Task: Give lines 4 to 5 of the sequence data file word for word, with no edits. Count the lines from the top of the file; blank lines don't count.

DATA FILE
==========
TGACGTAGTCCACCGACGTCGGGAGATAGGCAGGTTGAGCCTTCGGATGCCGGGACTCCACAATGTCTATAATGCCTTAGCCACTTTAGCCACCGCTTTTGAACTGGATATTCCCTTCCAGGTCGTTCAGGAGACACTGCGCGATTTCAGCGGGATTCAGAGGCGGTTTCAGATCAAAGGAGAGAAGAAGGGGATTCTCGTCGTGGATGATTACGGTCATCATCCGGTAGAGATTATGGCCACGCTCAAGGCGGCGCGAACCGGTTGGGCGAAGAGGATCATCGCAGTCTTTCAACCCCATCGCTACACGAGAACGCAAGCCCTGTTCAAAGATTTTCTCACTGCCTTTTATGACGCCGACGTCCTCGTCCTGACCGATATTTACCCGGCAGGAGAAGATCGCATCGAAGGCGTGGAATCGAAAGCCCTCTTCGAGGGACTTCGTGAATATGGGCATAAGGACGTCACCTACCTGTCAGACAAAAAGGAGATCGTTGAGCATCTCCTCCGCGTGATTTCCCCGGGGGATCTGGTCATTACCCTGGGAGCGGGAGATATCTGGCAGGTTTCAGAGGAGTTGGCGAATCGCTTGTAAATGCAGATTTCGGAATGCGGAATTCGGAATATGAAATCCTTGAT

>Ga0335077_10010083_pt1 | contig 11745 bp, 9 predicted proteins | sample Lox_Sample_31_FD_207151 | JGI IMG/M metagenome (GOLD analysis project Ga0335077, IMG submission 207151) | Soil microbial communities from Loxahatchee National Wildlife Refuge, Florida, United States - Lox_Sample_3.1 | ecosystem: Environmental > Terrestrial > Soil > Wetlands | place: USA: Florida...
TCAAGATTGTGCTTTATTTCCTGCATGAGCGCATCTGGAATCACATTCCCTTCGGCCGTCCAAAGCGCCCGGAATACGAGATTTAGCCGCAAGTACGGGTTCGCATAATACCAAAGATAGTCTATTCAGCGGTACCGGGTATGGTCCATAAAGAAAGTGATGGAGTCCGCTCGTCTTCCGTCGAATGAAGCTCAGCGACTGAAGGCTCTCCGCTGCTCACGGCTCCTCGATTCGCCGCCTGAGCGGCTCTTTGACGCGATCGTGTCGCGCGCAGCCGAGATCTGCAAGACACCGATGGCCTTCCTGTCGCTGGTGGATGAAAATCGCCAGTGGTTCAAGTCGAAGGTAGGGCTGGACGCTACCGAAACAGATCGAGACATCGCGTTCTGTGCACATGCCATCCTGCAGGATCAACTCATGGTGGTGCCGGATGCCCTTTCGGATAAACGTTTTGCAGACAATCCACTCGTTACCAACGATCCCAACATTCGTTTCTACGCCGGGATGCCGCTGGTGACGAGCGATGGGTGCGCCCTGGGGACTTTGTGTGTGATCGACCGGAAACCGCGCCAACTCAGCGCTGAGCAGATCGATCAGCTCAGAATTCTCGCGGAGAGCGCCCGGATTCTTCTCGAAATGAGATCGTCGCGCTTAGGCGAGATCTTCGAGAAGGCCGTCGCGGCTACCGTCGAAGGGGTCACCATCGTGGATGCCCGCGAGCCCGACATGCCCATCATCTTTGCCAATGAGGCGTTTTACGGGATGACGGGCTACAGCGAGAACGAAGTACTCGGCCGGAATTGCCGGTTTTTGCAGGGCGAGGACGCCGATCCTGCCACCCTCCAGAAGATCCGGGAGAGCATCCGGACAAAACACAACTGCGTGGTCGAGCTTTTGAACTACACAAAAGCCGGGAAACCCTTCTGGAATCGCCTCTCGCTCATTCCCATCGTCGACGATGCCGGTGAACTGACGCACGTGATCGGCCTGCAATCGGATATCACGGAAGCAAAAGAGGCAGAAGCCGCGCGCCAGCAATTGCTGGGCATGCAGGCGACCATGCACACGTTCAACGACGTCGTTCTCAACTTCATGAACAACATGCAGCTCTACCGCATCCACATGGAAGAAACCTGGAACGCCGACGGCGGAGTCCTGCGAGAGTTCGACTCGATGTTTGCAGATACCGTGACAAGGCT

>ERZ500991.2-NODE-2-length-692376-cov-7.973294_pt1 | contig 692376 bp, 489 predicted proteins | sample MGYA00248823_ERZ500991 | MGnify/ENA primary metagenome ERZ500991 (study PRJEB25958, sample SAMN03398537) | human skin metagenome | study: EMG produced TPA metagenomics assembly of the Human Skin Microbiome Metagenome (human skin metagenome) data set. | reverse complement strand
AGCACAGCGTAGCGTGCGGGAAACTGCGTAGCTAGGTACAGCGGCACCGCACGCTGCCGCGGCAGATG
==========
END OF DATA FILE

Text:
>ERZ500991.2-NODE-2-length-692376-cov-7.973294_pt1 | contig 692376 bp, 489 predicted proteins | sample MGYA00248823_ERZ500991 | MGnify/ENA primary metagenome ERZ500991 (study PRJEB25958, sample SAMN03398537) | human skin metagenome | study: EMG produced TPA metagenomics assembly of the Human Skin Microbiome Metagenome (human skin metagenome) data set. | reverse complement strand
AGCACAGCGTAGCGTGCGGGAAACTGCGTAGCTAGGTACAGCGGCACCGCACGCTGCCGCGGCAGATG